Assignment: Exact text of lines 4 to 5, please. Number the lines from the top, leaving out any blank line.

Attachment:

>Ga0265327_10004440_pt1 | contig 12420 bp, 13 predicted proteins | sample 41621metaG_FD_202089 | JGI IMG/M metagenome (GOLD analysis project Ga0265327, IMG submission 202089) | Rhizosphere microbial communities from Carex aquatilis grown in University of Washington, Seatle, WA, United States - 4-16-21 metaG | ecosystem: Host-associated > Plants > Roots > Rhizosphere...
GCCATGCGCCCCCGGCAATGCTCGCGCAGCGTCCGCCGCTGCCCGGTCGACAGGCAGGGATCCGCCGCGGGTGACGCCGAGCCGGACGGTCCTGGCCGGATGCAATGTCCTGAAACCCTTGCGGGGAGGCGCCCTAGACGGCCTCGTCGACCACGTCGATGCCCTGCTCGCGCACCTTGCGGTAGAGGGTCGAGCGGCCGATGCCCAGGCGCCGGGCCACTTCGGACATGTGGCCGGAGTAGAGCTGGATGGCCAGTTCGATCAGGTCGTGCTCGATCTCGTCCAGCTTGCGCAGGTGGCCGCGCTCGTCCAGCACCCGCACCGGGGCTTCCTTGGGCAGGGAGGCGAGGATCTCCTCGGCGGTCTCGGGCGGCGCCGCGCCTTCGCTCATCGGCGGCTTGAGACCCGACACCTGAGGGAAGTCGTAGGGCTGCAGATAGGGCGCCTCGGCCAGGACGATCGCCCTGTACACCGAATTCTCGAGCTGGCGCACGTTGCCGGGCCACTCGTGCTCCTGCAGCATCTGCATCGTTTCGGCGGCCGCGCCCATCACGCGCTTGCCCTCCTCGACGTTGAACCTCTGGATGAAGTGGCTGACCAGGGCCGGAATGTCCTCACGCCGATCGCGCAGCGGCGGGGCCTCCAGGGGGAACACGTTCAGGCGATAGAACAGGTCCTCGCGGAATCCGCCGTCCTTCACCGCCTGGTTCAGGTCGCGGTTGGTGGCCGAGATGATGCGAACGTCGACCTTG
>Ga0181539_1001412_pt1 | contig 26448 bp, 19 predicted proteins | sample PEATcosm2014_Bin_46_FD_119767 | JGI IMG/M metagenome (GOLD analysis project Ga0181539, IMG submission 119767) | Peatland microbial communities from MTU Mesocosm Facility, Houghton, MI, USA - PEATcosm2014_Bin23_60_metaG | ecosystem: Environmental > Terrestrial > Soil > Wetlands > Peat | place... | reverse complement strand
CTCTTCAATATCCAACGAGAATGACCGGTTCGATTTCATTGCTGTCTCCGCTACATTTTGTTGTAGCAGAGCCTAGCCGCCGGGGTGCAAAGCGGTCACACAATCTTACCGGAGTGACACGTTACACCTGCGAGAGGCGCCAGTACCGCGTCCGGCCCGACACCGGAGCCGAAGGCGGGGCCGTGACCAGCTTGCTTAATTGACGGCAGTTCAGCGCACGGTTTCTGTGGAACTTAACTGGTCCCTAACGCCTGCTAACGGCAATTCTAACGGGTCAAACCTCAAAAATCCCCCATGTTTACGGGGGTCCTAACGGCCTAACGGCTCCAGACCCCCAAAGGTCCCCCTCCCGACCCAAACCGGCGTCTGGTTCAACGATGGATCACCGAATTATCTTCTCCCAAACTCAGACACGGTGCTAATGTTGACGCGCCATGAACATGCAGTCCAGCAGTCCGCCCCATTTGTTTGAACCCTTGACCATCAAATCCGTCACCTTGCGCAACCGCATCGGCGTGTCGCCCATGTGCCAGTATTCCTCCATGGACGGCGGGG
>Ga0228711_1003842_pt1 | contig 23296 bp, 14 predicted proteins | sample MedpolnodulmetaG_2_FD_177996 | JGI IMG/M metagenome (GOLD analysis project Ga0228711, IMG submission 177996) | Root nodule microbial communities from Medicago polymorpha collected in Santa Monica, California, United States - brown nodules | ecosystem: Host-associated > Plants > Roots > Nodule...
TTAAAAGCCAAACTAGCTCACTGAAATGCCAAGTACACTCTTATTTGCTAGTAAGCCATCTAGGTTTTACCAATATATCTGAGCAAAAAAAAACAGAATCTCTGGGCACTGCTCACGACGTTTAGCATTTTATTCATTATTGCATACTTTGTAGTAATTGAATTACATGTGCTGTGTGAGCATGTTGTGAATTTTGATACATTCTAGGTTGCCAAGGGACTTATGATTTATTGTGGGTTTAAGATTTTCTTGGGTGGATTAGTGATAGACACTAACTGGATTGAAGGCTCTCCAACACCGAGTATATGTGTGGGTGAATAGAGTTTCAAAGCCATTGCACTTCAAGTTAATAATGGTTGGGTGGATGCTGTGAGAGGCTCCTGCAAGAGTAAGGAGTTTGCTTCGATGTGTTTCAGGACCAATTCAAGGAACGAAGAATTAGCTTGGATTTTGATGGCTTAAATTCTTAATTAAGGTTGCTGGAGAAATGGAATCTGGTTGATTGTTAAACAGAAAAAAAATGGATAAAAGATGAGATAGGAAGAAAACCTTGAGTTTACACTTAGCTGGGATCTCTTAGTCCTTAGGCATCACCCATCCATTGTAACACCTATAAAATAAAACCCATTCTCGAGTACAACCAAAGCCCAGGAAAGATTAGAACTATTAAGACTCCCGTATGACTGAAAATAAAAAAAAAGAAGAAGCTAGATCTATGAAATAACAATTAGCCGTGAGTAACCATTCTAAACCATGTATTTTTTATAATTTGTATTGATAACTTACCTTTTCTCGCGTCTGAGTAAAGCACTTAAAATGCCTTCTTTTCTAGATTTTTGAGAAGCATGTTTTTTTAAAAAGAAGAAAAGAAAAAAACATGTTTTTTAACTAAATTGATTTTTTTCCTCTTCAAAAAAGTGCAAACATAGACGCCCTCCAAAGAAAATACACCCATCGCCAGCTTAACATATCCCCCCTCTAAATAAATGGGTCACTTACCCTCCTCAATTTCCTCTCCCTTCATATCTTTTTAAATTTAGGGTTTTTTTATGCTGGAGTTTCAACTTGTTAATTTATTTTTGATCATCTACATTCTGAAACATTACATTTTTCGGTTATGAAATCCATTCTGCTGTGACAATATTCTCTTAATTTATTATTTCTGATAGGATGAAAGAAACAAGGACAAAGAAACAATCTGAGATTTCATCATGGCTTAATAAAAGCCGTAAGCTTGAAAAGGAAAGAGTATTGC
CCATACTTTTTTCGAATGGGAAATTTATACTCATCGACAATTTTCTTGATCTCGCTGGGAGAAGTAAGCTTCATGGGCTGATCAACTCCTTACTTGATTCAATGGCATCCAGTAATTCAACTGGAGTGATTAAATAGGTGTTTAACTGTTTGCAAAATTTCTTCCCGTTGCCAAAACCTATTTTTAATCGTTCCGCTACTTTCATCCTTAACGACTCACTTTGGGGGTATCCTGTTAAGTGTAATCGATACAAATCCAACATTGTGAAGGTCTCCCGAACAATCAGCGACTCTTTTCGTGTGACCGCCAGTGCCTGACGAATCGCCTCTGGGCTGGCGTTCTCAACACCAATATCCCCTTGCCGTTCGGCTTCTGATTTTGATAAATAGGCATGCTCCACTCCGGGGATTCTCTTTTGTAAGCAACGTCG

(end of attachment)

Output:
CTCTTCAATATCCAACGAGAATGACCGGTTCGATTTCATTGCTGTCTCCGCTACATTTTGTTGTAGCAGAGCCTAGCCGCCGGGGTGCAAAGCGGTCACACAATCTTACCGGAGTGACACGTTACACCTGCGAGAGGCGCCAGTACCGCGTCCGGCCCGACACCGGAGCCGAAGGCGGGGCCGTGACCAGCTTGCTTAATTGACGGCAGTTCAGCGCACGGTTTCTGTGGAACTTAACTGGTCCCTAACGCCTGCTAACGGCAATTCTAACGGGTCAAACCTCAAAAATCCCCCATGTTTACGGGGGTCCTAACGGCCTAACGGCTCCAGACCCCCAAAGGTCCCCCTCCCGACCCAAACCGGCGTCTGGTTCAACGATGGATCACCGAATTATCTTCTCCCAAACTCAGACACGGTGCTAATGTTGACGCGCCATGAACATGCAGTCCAGCAGTCCGCCCCATTTGTTTGAACCCTTGACCATCAAATCCGTCACCTTGCGCAACCGCATCGGCGTGTCGCCCATGTGCCAGTATTCCTCCATGGACGGCGGGG
>Ga0228711_1003842_pt1 | contig 23296 bp, 14 predicted proteins | sample MedpolnodulmetaG_2_FD_177996 | JGI IMG/M metagenome (GOLD analysis project Ga0228711, IMG submission 177996) | Root nodule microbial communities from Medicago polymorpha collected in Santa Monica, California, United States - brown nodules | ecosystem: Host-associated > Plants > Roots > Nodule...